For information on LGBT rights and current issues, visit:
At UW-Madison, we have a policy of non-discrimination.
For answers to the following questions, visit the American Psychological Association (link included below)
What causes homosexuality?
Is being gay, lesbian, bisexual or transgender normal?
Is being gay, lesbian or bisexual healthy?
What is homophobia?
What is the impact of homophobia and prejudice on gay people?
Why are gays, lesbians and bisexuals so public about their sexuality? Isn’t this a private matter?
Some people in the U.S. think that LGBT individuals talk too much about their lives. In the U.S., heterosexual couples often hold hands and even kiss in public.They commonly talk about boyfriends, girlfriends, husbands and wives. However, lesbians and gays cannot talk openly about their social lives without revealing their sexual orientation. In speaking about their lives and relationships and in showing affection, gays, lesbians, and bisexuals only want the same freedom of expression that heterosexuals enjoy. Cultures differ in how open individuals are about sexuality and intimate relationships in general.
Why does the issue of ‘homosexuality’ get so much attention in the U.S.?
Historically, there have been many social movements for equal rights in the U.S. For example, there have been movements to gain civil rights for women, black people, and people of different religions. The gay rights movement is another example of people in the U.S. working together for civil rights. Gay rights laws would help protect lesbians and gays from discrimination.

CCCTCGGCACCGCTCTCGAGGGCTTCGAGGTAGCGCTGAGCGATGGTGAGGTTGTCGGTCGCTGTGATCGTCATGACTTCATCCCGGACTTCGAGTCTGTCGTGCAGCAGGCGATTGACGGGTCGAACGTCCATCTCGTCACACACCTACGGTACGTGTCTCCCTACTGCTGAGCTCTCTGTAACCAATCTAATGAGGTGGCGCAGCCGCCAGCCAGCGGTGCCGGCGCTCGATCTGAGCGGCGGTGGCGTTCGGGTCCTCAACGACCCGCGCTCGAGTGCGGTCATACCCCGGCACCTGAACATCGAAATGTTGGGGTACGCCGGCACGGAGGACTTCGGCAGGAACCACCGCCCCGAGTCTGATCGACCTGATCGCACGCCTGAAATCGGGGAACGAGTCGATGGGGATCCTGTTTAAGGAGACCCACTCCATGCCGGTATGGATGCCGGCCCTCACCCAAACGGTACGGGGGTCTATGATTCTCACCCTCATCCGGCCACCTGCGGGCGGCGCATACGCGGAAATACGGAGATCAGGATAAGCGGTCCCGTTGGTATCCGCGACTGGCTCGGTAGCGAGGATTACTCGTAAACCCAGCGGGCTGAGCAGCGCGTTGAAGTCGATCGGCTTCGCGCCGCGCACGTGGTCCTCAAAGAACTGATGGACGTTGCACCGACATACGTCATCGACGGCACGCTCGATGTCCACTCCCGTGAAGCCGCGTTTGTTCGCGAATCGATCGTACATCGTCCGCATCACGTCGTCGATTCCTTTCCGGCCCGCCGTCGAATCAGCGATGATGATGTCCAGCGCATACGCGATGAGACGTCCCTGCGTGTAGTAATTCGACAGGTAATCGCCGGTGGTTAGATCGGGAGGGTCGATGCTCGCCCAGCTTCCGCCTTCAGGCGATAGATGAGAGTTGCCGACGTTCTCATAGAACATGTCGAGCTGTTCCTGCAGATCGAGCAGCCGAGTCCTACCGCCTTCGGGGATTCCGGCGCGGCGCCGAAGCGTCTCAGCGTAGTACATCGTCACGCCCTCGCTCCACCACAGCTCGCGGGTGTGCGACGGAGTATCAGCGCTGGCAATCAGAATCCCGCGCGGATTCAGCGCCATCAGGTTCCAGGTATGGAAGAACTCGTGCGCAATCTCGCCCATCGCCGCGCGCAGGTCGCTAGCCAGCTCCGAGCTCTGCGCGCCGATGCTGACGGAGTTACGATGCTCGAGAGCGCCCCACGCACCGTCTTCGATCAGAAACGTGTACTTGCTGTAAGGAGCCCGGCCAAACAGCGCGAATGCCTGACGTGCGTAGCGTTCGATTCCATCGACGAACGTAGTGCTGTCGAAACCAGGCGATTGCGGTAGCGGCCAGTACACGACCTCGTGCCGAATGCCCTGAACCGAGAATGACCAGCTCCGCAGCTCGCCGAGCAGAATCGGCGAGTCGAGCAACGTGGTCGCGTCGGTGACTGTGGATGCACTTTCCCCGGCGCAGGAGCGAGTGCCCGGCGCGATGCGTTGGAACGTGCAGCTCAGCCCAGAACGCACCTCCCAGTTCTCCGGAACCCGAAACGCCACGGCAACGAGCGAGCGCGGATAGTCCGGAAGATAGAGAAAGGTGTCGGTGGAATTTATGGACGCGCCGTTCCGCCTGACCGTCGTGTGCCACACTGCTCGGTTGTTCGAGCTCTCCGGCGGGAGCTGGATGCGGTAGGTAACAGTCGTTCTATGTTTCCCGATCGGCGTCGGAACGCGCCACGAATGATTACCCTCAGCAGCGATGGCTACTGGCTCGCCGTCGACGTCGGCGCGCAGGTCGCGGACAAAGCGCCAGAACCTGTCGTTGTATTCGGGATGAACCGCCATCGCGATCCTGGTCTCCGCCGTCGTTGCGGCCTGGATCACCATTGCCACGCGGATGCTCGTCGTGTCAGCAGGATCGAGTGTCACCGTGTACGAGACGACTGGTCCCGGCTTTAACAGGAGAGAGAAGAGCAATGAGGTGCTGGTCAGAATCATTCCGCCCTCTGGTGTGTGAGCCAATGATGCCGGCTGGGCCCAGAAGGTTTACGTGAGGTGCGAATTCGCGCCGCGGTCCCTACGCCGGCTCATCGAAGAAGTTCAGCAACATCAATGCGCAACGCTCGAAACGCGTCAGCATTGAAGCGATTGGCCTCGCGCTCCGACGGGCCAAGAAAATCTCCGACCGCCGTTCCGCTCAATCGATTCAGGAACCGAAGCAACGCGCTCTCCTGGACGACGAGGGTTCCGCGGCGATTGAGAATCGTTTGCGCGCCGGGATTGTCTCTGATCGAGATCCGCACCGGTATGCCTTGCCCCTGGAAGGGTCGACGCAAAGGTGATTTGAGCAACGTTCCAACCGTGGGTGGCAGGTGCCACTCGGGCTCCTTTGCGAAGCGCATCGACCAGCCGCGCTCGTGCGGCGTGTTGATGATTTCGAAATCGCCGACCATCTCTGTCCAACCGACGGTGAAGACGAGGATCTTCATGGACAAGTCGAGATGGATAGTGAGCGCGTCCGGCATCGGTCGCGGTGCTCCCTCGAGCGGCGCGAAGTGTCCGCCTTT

There is disagreement among organizations, religions, and individuals within the U.S. about how homosexuality should be addressed, with strong feelings on multiple sides of the issue. Because of this, it has often become a political “hot button” issue used to mobilize individuals with different beliefs and positions on how gay individuals should be treated. Some call the gay rights movement an example of the “culture wars” between ‘conservative’ and ‘liberal’ leaning groups in the U.S. It is an issue that often divides not only large organizations and states, but often families and communities.
Movements for civil rights require legal reform. This process creates a lot of debate and gets media attention.
How do issues of homosexual rights and discrimination affect me if I’m heterosexual?
As a university student in the U.S., you may meet lesbians, gays, bisexuals, or transgender individuals. They may be your classmates, your instructors, and possibly your friends. You will often read or hear about the issues of gay rights and discrimination against gay people. If you know about these issues, you will be better able to understand the LGBT people you meet.
Also, UW-Madison promotes and values an inclusive campus environment in which no one is discriminated based on sexual orientation, gender, nationality.
What if I am gay, lesbian, bisexual, transgender, or not sure?
If you are gay, lesbian, bisexual, queer, transgender, or exploring your sexuality and gender, there are many resources available to you. Check out our LGBT Resource section.